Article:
Wives, cronies and companyOld parties’ leaders have given more ammunition to those who argue that PR is irredeemably corrupt.
After months-long bickering over the selection of candidates for lawmakers under proportional representation (PR), the seven political parties that qualified for PR seats submitted their lists of choices on Saturday night. As in the past, the major political parties have disappointed many by not making appointments as per the spirit of inclusiveness incorporated in the new constitution. The PR system was adopted after years-long debates to ensure representation of historically underrepresented or never-represented sections of society. However, the PR lists are filled with the kith and kin of powerful leaders, big financiers and party-hopping opportunists. Such activities only substantiate suspicions of fishy dealings in the PR candidate selection process.
Despite strong protest within the party, Nepali Congress president Sher Bahadur Deuba picked his wife Arzu Rana and other leaders close to him. Deuba and his team also selected Manju Khand, wife of Home Minister Balkrishna Khand, from the women category. Many attributed Khand's loss in the November 20 polls to voter dissatisfaction over the inclusion of his wife in the PR list in place of more deserving party members. Arzu Rana had become a lawmaker from the same category in the first Constituent Assembly, but she lost in the direct elections when she fought from Kailali in 2017. And among the Madheshi and Khas-Arya clusters, Deuba gave priority to the likes of Bimalendra Nidhi and Prakash Sharan Mahat who are his staunch supporters even though they have become lawmakers multiple times.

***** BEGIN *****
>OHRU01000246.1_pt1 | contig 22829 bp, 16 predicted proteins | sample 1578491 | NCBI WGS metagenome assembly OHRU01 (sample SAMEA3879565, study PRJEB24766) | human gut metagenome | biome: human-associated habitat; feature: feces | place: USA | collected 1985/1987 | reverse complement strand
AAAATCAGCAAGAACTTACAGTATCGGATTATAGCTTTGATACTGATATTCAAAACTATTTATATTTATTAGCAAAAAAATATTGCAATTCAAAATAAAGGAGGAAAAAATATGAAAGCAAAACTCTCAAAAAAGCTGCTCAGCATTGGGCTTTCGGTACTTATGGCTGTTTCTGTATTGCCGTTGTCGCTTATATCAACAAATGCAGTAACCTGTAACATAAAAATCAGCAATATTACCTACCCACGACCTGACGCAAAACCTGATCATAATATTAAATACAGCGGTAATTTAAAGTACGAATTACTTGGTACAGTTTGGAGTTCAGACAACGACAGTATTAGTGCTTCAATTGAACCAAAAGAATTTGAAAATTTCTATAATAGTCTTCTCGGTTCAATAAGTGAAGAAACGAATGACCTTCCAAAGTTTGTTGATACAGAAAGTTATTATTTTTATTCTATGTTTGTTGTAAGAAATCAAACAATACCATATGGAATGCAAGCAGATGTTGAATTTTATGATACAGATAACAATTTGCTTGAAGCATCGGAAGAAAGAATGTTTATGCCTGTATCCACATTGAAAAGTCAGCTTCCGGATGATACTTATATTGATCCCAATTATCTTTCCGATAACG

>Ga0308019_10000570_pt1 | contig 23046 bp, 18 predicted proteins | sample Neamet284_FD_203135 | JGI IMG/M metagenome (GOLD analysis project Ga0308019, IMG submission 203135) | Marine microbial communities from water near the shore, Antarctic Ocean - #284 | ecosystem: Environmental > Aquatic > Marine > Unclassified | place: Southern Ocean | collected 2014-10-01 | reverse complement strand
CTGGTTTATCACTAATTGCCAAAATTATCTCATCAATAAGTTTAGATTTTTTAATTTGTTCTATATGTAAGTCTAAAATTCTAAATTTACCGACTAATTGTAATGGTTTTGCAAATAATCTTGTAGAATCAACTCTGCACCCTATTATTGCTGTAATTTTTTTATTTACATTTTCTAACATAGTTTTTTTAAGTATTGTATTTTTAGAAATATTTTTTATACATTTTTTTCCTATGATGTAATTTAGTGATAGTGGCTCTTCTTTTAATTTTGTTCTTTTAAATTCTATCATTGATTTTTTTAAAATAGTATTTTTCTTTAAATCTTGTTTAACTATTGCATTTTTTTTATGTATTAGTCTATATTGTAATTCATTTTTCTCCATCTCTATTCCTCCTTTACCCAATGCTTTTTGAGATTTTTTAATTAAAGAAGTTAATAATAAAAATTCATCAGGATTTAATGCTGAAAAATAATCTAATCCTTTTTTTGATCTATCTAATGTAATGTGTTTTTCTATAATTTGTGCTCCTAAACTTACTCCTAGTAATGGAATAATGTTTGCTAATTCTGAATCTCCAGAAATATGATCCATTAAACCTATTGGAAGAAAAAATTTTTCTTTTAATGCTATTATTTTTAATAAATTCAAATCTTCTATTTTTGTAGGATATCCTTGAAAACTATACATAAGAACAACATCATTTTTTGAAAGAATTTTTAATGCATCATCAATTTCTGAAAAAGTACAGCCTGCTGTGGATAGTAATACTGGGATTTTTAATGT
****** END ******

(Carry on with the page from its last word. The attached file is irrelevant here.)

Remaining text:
Ditto for the CPN-UML. Though the second largest party seems to have been more liberal in terms of giving space to women, its leadership has been criticised for picking “opportunists” who joined the party just ahead of the elections on the condition of getting PR tickets. Eknath Dhakal of Nepal Paribar Dal and Amrita Devi Agrahari had, for instance, joined the UML in this vein. Even the Maoist Centre leadership that claims to be the vanguard of the country’s inclusion agenda has fallen to similar base temptations.
The first-past-the-post (FPTP) elections have become increasingly costly, so much so that some leaders have publicly announced they will not participate in them as they don’t have truckloads of money to finance their campaigns. Citing the extremely high costs, some election experts have even suggested a full PR system for the country. But not if the top leaders continue to use it for personal gain instead of creating a diverse Parliament that is truly reflective of the country’s rich ethnic and gender diversity. In the recent elections, people expressed their frustration with the traditional political forces. Proper selection of the PR candidates could have been a chance to show that the parties are in tune with the public mood. But Nepal’s top political leadership apparently does not give much heed to public sentiment, especially if the voters are not being asked to directly endorse their candidates.
In sum, the old leaders of old parties have given more ammunition to those who argue that PR is irredeemably corrupt and should be done away with. That would be a disaster in a country where large sections of society continue to be excluded from important state bodies.